It is time to stop describing curable as incurable – Suzanne Beachy’s words as relevant as ever

Three years ago I published ‘People with Hope Recover After a Bipolar Diagnosis‘ on I mentioned Suzanne Beachy and put a link to her TED Talk video – What’s Next For The Truth.

I am saddened because, even in 2015, the mental illness system continues to take hope away, as emotional distress continues to be labelled and described as incurable.

A reader of rethinkingbipolar recently suggested I take a fresh look at my People with Hope… article and this led to Suzanne Beachy contacting me and me reading Tale of Two Cousins on

Now, even if you watched What’s Next For The Truth three years ago, you may, like me, find it worth watching all 20 minutes of it again.

Throughout my life I have rarely ‘lost’ hope, but I have had it temporarily taken away by people who I believed to be experts. I have been fortunate in that hope has always quickly returned to me and I have always recovered well. Tragedies happen when more vulnerable people have their hope taken away. It really is time for psychiatry to make some big changes and focus on finding out why people are struggling and help with understanding, reducing and perhaps eliminating some of the causes of their/our distress.

About Roger Smith (in the UK)
Helping you to think about bipolar disorder in different ways so that we can eliminate the disorder and eventually eliminate the need for this diagnosis.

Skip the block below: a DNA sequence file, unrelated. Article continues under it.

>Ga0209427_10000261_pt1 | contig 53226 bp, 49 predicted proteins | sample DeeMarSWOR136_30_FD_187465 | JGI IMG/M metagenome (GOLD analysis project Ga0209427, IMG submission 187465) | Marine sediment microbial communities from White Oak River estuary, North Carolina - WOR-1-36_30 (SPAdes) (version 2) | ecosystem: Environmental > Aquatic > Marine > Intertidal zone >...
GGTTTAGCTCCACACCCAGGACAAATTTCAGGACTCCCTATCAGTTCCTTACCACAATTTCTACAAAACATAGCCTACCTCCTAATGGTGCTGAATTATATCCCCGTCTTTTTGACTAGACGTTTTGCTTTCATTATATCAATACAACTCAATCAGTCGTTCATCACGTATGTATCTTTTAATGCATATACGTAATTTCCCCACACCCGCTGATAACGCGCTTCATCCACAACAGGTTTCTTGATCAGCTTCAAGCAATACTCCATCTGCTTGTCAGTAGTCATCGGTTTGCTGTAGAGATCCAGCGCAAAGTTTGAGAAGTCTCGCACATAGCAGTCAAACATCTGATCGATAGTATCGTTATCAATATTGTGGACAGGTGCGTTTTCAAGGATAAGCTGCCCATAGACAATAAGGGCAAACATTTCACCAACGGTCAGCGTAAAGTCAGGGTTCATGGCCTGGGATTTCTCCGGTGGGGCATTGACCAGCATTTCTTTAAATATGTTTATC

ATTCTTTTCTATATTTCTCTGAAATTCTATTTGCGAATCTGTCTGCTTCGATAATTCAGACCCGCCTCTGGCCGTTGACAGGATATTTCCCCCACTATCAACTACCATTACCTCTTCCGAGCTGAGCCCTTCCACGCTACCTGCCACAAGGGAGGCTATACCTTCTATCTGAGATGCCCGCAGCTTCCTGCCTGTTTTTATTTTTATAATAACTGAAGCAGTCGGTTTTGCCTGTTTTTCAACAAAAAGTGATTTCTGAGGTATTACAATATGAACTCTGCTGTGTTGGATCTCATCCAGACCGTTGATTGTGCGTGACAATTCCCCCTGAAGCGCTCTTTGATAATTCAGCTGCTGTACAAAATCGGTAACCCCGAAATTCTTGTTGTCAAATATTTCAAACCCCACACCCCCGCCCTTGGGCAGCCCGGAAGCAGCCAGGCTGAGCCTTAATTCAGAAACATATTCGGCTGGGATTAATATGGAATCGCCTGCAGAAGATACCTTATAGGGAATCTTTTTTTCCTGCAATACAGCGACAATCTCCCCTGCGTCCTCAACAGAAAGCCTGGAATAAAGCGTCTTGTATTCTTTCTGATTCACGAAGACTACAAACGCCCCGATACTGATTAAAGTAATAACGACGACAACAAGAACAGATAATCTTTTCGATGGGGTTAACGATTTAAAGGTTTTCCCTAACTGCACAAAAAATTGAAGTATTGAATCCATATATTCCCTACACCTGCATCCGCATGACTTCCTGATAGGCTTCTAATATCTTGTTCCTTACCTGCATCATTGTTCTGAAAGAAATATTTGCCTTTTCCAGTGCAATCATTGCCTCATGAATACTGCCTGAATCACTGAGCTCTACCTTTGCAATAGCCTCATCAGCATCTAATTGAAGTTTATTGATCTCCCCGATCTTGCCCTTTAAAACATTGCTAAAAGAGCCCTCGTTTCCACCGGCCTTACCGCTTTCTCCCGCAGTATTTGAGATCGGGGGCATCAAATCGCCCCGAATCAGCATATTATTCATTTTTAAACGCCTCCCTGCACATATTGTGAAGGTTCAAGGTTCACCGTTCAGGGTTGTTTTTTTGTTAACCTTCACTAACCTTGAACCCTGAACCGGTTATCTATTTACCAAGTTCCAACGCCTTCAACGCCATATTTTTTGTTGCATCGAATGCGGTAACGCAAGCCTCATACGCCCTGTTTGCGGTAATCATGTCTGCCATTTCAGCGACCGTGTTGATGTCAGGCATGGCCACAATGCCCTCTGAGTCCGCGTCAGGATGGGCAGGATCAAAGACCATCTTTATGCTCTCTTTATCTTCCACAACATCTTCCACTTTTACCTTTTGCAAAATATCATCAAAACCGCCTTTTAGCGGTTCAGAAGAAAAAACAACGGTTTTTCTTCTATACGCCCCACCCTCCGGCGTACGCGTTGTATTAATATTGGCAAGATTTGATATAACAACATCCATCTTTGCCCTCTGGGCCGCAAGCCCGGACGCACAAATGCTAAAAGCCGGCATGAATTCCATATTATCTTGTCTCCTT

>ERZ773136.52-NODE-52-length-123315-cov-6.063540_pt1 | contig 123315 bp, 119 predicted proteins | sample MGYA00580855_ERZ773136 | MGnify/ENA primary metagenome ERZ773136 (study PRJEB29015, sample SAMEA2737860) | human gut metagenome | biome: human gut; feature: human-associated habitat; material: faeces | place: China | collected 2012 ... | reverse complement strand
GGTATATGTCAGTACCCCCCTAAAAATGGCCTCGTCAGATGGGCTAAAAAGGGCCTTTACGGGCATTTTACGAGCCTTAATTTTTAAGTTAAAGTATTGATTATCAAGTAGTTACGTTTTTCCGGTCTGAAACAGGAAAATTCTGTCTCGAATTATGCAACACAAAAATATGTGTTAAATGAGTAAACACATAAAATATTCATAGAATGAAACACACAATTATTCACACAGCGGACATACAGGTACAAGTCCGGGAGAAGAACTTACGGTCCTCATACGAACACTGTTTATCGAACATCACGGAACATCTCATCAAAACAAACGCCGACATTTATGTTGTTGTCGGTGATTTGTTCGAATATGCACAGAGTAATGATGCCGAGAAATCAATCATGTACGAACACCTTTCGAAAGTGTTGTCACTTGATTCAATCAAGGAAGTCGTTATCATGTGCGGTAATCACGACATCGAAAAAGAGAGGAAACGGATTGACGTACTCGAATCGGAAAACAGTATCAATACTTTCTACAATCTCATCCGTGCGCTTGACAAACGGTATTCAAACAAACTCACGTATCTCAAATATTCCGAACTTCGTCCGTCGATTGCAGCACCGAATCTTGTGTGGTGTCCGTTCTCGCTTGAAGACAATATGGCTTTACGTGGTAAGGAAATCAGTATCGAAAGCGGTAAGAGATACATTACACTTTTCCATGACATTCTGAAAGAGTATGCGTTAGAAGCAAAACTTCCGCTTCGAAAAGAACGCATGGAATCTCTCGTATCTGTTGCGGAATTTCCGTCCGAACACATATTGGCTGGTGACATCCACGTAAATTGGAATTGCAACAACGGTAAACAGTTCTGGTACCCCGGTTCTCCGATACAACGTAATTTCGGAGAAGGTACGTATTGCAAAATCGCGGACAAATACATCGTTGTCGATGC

5 Responses to It is time to stop describing curable as incurable – Suzanne Beachy’s words as relevant as ever

  1. Margaret Taylor says:

    Roger, Just spent the past two hours going over all your new links today. Thanks so much for your research and support.


  2. Margaret Taylor says:

    I feel you are bang on that labeling emotional distress as a mental disorder and described as incurable is the culprit. I found all today’s links amazing and supportive reads. All the best to you, Beccy and her baby.


  3. Alien says:

    BP I don’t think you can cure the condition however I believe you can alleviate and manage through monitoring so that it has less impact on your condition to a fair degree so that it is not as pronounced .
    You can be forewarned so you don’t go on spending sprees or find yourself in a bedroom room with the door shut to the outside world.


  4. Hi Alien,

    I know what you mean. Cure is a strong word as it may imply all signs of the disorder need to be eliminated. For ten years I was very skeptical of people who claimed to be ‘fully’ recovered, as such claims were often overly optimistic and went with coming off psychiatric drugs too quickly. I had mainly seen people claim to be cured and then get ill again.

    My view now though is that it is reasonable to claim to be cured providing we have identified causes and made enough substantial changes to stop similar troubles happening again. Equally, I doubt if anyone diagnosed with bipolar can ever prove they have been cured. Certainly in the UK it is close to impossible to have medical records changed to show we no longer have bipolar symptoms.

    Perhaps, whether we say cured, recovered, in-recovery or whatever does not matter much at all and it the key is to be able to know things can be better. It is about having realistic hopes and realistic expectations of leading a life free of the most damaging extremes of mood.


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